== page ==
Are Black Triangles Normal

145 Black Triangles – Are Black Triangles Normal? (4 of 5)

It is possible for patients to have black triangles between their teeth at the base of the tooth. These gaps are more common for patients who have triangular shaped teeth or in patients with receding gums. Small spaces between the teeth are actually helpful in removing food and debris, however, large gaps can be difficult to clean and accumulate plaque. Two treatments commonly used to reduce the appearance of black triangles are cosmetic bonding and interproximal reduction (IPR). It is also possible for the spaces to appear after the completion of braces or other orthodontic treatments.

Black triangles can naturally occur at the base of the tooth next to the gums. Common causes for black triangles can include natural aging, receding gums, braces, gum disease, and the shape of the teeth. Poor oral hygiene, the use of aggressive force when flossing or brushing, smoking, and pregnancy hormones can also result in black triangles.

While black triangles may be considered a cosmetic issue, they can actually result in serious issues due to the accumulation of plaque and food debris. In cases of severe black triangles, a patient is at higher risk for cavities and gum disease. It is actually normal to have small spaces between the teeth which make it easier to clean.

The shape of the teeth can impact the likelihood of a patient having black triangles. Some shapes create more obvious triangles than others. The teeth can be the following different shapes: oval, rectangular, and triangular. The gap between the teeth and the gums is largely dictated by the tooth’s natural shape.
* Rectangular: teeth which are rectangular have straight parallel edges which fit together at the top and bottom without obvious gaps. Because rectangular teeth do not have significant gaps, visible black triangles are highly unlikely.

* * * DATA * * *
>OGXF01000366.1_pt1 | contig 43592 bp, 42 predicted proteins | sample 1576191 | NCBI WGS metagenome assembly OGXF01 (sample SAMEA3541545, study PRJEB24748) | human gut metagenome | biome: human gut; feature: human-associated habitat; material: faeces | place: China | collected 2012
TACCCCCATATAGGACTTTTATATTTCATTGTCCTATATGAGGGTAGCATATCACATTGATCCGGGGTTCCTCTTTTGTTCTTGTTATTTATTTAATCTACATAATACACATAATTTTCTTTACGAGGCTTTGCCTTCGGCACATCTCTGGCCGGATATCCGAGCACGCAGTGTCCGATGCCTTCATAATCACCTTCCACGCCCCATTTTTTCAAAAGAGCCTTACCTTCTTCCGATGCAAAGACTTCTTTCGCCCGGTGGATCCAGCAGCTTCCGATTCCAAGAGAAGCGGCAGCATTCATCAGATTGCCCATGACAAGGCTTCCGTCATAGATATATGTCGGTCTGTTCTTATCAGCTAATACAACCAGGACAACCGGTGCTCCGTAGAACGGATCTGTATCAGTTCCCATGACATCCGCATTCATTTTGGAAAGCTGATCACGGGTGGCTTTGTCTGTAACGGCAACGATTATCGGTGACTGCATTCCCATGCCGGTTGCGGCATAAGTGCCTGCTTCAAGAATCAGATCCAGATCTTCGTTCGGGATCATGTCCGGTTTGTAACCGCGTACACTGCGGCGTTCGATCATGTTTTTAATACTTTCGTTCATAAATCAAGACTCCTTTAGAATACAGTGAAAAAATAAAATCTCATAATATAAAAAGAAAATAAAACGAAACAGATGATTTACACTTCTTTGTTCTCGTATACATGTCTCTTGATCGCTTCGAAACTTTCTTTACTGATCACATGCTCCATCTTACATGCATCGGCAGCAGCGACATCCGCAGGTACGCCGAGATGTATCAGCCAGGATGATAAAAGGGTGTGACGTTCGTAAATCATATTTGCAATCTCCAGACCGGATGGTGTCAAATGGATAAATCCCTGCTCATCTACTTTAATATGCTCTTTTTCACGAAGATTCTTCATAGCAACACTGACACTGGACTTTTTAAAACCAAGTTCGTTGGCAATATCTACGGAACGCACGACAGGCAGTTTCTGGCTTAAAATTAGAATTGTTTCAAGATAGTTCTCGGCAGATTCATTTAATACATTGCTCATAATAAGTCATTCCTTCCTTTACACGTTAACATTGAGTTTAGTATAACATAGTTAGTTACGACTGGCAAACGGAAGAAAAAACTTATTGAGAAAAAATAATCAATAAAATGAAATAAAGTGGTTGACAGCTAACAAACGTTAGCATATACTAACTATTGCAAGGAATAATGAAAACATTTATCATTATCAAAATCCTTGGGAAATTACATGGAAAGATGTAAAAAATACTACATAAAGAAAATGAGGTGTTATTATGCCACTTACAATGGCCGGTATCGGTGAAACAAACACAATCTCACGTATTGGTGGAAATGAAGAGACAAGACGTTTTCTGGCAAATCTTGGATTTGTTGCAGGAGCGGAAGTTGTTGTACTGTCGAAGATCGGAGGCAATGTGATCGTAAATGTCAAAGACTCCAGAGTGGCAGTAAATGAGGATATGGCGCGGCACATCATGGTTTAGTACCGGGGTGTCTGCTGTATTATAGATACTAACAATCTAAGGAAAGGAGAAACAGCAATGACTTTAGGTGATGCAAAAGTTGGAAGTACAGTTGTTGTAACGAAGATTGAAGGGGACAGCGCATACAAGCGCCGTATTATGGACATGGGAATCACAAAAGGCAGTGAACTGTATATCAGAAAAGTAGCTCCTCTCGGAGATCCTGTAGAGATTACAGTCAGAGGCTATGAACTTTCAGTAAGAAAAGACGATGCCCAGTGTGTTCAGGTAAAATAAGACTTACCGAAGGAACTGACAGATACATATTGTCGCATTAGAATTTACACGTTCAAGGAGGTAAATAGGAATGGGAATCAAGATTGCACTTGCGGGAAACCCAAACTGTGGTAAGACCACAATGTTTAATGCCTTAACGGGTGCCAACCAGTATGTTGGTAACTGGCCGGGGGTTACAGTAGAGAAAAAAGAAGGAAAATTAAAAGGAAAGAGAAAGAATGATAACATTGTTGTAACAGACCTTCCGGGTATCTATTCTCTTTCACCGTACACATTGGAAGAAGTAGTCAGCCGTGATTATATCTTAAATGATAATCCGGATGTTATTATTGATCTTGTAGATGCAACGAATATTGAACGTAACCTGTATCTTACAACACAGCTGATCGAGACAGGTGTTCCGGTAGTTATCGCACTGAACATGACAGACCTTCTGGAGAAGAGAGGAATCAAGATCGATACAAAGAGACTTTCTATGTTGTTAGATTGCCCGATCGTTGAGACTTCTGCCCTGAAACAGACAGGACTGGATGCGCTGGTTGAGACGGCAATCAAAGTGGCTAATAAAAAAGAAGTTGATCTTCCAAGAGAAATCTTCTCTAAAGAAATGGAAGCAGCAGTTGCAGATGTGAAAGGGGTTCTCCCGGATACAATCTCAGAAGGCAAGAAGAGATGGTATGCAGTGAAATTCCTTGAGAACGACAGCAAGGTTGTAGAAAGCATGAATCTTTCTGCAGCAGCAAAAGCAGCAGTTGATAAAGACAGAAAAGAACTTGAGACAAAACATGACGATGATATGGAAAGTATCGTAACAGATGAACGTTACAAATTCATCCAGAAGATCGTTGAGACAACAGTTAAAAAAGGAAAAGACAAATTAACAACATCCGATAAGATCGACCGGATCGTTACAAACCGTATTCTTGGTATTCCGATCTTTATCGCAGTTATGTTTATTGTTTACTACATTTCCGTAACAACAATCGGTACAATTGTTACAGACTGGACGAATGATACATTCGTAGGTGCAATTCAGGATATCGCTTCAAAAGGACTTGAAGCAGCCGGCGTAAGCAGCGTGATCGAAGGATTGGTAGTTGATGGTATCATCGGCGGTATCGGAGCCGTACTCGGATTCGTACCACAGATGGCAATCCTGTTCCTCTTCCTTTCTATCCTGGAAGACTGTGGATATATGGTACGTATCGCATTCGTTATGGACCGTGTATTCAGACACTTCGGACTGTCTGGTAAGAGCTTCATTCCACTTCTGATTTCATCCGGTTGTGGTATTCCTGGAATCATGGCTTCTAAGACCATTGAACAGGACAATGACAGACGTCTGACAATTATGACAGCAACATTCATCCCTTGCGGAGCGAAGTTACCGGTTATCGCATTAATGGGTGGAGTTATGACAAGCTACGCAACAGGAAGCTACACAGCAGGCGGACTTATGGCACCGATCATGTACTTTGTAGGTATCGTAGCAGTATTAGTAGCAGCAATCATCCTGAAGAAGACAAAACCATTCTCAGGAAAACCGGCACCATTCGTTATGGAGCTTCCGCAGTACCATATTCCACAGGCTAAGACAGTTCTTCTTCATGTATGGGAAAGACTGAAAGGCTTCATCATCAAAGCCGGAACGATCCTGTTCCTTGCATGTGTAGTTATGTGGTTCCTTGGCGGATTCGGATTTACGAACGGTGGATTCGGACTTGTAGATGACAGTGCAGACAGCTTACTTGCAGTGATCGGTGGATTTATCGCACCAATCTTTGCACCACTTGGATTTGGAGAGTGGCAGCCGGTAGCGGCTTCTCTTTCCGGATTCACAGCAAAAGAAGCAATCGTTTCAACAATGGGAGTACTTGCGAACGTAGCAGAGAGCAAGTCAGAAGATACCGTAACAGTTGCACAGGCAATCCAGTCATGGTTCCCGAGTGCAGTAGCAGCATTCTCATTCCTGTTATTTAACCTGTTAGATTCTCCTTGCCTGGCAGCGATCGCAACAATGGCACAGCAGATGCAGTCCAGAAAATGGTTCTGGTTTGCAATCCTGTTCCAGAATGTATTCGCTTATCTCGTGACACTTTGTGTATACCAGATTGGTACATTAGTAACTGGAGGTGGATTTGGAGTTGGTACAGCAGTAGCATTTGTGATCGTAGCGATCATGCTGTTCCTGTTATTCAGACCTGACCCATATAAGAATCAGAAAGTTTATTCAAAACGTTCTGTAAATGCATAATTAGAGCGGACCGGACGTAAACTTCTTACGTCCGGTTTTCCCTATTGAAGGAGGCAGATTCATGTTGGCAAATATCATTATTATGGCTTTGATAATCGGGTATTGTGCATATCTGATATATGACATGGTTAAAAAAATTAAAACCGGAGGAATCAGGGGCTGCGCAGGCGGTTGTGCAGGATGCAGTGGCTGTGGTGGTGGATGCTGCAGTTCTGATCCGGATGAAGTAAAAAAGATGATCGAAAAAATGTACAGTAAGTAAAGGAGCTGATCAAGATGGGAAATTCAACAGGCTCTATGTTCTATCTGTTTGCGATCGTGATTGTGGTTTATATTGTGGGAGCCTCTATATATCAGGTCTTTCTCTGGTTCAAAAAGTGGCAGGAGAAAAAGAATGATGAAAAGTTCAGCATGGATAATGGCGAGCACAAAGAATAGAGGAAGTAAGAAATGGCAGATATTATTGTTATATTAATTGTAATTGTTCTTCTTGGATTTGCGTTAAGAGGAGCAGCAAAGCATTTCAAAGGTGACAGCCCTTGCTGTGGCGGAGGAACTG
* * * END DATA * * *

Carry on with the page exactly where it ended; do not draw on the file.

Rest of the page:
* Oval: oval teeth have rounded edges at the bottom biting surface. This shape creates additional space at the bottom of the tooth, but the top of the teeth fit close together. Oval teeth are also not likely to develop black triangles.
* Triangle: teeth that are triangular have sloped edges like a triangle. The teeth fit closely together at the biting surface, and contain more space between at the top of the tooth next to the gums. It is quite common for patients with triangular teeth to develop black triangles.

Treatments which are commonly used to reduce the appearance of black triangles include interproximal reduction (IPR) and bonding.

Interproximal Reduction (IPR)
IPR can help in reducing the appearance of black triangles. With IPR, the dentist places a small filling around the edges of the tooth to eliminate prominent gaps. There are limitations with IPR in regard to the amount of filing that can be used. In cases of large or severe gaps, IPR may not be an option.

When the gaps between the teeth are too large for IPR, the dentist may opt to use bonding. The dentist will use a white, tooth-colored resin material to fill in the gaps. The bonding is then shaped and a UV light is used to harden and set the bonding. Bonding is affordable and relatively quick with minimal down time.

When patients have mild black triangles which have newly developed, they can often be reduced through improved oral hygiene practices. This includes use of the proper technique and amount of force when flossing and brushing. If a patient is concerned with their black triangles, they should follow up with their dentist to determine the cause and discuss treatment options.